There’s a lesson for people who make passwords so complicated, obviously. Ragazzi, many of your clients are old. There are sixty million Italians, and getting on for half of them are on the wrong side of fifty. If I (at fifty-three) need reading glasses even to see the texts in my course books in a dimly lit classroom, then anything in small print printed on the underside of a plastic box I barely even know how to locate counts as inaccessible.
But there are other lessons, too. And here’s a positive one – bravo to the old boy, who still hasn’t given up on new technology! Even though he’s miles away from ever learning how to use it, he’s still willing to give it a go. And that’s the key, right there! If you don’t engage with technology (or your desired foreign language, for that matter) then you have zero chance of learning how to use it.
Never had a smartphone? Then your skills with such devices will probably be sub-elementary school level. But get yourself one (start with something cheaper…) and MAKE THE EFFORT TO LEARN HOW IT WORKS, and there’s absolutely no reason (apart from small fonts and such corporate stupidity) that you shouldn’t catch up with the rest of the world fairly rapidly. No reason at all.
I recall the early days of personal computers, and people my father’s age who chose to retire early rather than learn to use them. But who, once in retirement, had nothing more useful to do than splash out on the latest model and tinker with it until, to everyone’s amazement, they became reasonably competent.
Someone wrote to me after Monday’s post (promoting ebooks) to explain that she didn’t buy ebooks because her eyesight didn’t permit her to read on a screen. She needed it printed. Signora – this is for you – if you’ve read this far, either you are reading on a screen right now, or someone has printed this for you. Which is flattering, but you could buy an ebook and ask that same someone to print that for you, too. I rest my case.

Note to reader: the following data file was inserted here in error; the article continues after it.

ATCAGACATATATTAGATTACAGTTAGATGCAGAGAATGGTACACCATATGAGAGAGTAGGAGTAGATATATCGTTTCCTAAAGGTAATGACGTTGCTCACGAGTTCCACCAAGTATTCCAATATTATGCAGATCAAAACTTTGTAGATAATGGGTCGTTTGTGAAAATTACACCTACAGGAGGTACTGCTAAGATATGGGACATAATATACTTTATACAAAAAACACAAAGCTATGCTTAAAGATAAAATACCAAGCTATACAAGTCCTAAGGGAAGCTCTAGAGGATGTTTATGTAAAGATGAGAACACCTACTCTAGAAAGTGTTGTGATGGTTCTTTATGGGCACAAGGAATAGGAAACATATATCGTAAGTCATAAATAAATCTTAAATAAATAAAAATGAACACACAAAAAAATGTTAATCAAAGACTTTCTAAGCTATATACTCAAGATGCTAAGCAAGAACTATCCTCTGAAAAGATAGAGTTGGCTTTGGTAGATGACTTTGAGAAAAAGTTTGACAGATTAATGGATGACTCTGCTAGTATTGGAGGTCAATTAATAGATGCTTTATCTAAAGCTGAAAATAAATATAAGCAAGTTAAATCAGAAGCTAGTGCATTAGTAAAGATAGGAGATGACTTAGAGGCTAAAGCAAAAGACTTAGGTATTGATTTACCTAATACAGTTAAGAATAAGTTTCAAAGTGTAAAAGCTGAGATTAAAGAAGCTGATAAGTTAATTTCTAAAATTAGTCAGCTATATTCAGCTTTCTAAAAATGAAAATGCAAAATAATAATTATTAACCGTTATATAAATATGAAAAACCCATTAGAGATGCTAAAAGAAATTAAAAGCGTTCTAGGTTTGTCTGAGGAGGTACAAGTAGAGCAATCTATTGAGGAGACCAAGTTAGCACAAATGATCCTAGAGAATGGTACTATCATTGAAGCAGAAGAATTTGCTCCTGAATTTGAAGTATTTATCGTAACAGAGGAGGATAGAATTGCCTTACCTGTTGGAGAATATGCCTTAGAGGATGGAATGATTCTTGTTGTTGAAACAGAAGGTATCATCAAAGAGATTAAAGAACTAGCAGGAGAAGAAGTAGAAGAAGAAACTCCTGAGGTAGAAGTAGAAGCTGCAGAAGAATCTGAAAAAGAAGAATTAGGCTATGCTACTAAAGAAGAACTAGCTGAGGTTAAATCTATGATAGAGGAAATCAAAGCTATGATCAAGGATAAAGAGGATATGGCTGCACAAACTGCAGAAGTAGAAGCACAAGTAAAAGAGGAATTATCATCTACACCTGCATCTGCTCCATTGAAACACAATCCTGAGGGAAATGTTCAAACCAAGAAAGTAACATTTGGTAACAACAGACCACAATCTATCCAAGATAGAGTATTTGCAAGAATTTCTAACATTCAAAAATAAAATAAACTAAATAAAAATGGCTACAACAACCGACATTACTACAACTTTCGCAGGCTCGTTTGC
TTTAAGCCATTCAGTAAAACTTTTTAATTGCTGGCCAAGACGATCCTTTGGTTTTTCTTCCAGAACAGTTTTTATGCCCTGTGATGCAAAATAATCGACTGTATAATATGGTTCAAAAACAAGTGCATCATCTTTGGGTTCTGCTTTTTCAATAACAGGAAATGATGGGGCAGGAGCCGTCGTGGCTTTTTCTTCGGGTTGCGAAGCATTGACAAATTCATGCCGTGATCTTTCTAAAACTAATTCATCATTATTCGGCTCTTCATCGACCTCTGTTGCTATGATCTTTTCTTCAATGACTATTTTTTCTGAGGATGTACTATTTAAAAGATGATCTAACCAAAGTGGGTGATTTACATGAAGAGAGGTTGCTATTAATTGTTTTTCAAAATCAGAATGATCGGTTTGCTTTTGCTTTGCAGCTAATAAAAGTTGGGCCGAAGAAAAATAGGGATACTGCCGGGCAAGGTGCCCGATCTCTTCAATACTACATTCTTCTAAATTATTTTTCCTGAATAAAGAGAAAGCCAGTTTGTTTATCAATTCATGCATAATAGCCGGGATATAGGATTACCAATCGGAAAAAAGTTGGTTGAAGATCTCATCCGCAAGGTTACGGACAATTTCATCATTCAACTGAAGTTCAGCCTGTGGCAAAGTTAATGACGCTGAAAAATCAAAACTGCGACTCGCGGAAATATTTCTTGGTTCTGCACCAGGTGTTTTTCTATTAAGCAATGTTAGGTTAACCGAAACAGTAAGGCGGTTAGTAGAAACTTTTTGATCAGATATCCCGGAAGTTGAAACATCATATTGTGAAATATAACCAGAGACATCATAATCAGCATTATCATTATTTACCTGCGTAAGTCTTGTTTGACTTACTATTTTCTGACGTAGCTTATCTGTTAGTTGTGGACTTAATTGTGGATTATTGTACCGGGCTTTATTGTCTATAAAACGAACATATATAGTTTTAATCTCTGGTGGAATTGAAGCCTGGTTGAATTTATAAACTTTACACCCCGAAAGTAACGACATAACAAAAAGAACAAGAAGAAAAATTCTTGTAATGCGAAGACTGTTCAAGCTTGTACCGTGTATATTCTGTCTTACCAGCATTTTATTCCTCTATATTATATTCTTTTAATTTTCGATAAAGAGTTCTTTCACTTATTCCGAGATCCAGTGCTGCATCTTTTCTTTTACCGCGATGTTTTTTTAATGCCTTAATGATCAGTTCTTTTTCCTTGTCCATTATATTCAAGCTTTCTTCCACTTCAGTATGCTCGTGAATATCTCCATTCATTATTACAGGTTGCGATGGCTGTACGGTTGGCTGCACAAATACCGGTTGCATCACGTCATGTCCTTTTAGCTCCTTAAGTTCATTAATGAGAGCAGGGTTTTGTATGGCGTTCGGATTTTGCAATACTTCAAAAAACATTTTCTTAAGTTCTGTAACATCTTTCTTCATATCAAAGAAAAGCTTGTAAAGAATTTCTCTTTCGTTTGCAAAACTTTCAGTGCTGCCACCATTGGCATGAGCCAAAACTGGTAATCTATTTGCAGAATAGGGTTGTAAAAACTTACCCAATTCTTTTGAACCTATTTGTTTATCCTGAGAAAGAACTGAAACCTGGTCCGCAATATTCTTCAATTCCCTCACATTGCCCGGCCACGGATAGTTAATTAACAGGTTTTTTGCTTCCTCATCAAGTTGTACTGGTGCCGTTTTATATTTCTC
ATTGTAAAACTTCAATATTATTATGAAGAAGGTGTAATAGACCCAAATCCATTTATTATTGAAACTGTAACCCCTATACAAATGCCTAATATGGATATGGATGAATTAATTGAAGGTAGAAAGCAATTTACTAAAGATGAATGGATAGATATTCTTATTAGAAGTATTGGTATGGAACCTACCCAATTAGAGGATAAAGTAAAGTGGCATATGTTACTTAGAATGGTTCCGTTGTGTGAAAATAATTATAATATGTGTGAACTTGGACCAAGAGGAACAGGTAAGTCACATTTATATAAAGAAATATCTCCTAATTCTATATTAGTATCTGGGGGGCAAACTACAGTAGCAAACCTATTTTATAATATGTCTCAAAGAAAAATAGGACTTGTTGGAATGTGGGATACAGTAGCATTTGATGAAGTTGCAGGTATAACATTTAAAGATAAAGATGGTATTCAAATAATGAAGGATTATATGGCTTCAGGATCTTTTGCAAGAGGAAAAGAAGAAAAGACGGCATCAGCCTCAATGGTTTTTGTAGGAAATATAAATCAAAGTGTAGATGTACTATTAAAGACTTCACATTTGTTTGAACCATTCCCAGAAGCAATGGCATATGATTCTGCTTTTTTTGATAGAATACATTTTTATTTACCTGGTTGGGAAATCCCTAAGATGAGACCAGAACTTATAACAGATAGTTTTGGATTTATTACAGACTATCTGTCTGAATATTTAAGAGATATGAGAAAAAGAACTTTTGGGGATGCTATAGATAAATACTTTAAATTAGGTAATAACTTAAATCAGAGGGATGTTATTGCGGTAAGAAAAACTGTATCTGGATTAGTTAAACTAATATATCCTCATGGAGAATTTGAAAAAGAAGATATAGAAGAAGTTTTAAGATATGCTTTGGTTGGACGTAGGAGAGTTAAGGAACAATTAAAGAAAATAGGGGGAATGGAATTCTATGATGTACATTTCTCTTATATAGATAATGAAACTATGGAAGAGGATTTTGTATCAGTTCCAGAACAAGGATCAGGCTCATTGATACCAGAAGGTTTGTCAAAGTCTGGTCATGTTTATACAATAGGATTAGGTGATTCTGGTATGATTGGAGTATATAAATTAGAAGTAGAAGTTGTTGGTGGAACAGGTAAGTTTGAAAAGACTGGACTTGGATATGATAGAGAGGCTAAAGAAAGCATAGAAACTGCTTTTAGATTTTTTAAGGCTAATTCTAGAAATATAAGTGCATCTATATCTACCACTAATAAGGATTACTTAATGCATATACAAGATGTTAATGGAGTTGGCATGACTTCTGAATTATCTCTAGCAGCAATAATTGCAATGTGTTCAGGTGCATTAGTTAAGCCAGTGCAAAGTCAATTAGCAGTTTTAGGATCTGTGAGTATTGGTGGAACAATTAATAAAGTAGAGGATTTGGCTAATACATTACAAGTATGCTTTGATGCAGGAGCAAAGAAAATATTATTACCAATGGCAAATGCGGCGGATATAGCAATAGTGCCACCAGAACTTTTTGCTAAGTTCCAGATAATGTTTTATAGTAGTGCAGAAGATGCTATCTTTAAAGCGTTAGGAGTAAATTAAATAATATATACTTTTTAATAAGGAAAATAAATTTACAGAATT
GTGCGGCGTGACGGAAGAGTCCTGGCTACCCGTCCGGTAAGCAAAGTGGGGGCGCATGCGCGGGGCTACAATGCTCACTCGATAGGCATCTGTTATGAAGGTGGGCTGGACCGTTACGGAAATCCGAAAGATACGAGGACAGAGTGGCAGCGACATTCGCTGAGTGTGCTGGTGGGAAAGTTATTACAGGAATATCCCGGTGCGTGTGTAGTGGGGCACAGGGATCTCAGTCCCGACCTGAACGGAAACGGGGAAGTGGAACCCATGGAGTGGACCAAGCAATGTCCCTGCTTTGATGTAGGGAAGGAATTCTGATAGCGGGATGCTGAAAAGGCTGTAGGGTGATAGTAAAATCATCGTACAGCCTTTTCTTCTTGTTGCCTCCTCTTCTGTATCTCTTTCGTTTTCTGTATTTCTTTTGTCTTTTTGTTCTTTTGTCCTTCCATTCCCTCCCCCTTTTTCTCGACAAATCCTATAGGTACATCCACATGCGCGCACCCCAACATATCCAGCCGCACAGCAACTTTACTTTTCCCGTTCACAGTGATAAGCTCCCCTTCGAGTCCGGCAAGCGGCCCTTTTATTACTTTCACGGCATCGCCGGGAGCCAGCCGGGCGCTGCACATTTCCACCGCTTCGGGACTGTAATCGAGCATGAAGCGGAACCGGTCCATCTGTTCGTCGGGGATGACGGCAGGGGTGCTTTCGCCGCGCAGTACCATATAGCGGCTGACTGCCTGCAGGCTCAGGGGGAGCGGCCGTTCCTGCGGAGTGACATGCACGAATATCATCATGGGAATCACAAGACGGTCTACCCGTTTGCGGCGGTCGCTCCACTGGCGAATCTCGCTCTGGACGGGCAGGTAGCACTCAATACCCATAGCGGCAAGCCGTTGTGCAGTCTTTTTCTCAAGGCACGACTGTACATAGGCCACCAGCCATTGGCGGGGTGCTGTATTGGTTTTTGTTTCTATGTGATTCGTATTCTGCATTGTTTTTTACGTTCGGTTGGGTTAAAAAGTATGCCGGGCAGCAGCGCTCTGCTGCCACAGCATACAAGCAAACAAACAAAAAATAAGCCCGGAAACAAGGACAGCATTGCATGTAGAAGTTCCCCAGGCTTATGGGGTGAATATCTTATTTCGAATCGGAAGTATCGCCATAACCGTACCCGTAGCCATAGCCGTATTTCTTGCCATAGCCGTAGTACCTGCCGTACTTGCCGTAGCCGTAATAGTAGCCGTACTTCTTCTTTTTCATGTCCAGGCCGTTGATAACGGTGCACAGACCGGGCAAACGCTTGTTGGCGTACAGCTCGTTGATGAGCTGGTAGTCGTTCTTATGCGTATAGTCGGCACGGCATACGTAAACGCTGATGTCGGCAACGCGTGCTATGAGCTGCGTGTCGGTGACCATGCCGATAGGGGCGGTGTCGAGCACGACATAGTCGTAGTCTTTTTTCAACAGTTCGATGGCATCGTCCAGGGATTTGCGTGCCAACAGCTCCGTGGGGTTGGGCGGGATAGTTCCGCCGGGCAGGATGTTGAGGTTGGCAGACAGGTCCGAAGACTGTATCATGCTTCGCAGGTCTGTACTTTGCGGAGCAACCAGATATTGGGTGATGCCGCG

Someone else was very frustrated because, after buying the ebook and receiving the download link in an email that she opened on her (cursed, bane of my life) iPad, she had clicked the link three times (so reaching the maximum download limit in a matter of seconds) without managing to work out where on her tablet the ebooks had downloaded to.
Here’s a tip for when technology trips you up: you tried to download an ebook onto your iPad and it went SOMEWHERE, but you have no idea where. Or you were asked to select which app to store it in, and not knowing what the correct answer was, chose something inappropriate, which then refused to open our file.
Try Googling your issue. I typed in “manage downloads on ipad” and got many helpful explanations. ‘Googling it’ is a technique I use often when I don’t know how to do something. Either the results provide the answer I need, or there are no useful results, which is an indicator that I’m asking the wrong question. Perhaps the problem isn’t what I think it is?
As in this case, in fact. Turns out the frustrated lady is absolutely right to be frustrated. I told her she was rude, whereas what I should have told her is that she was annoyed at the wrong person – that she should have been cursing Steve Jobs, up in heaven, or his successors: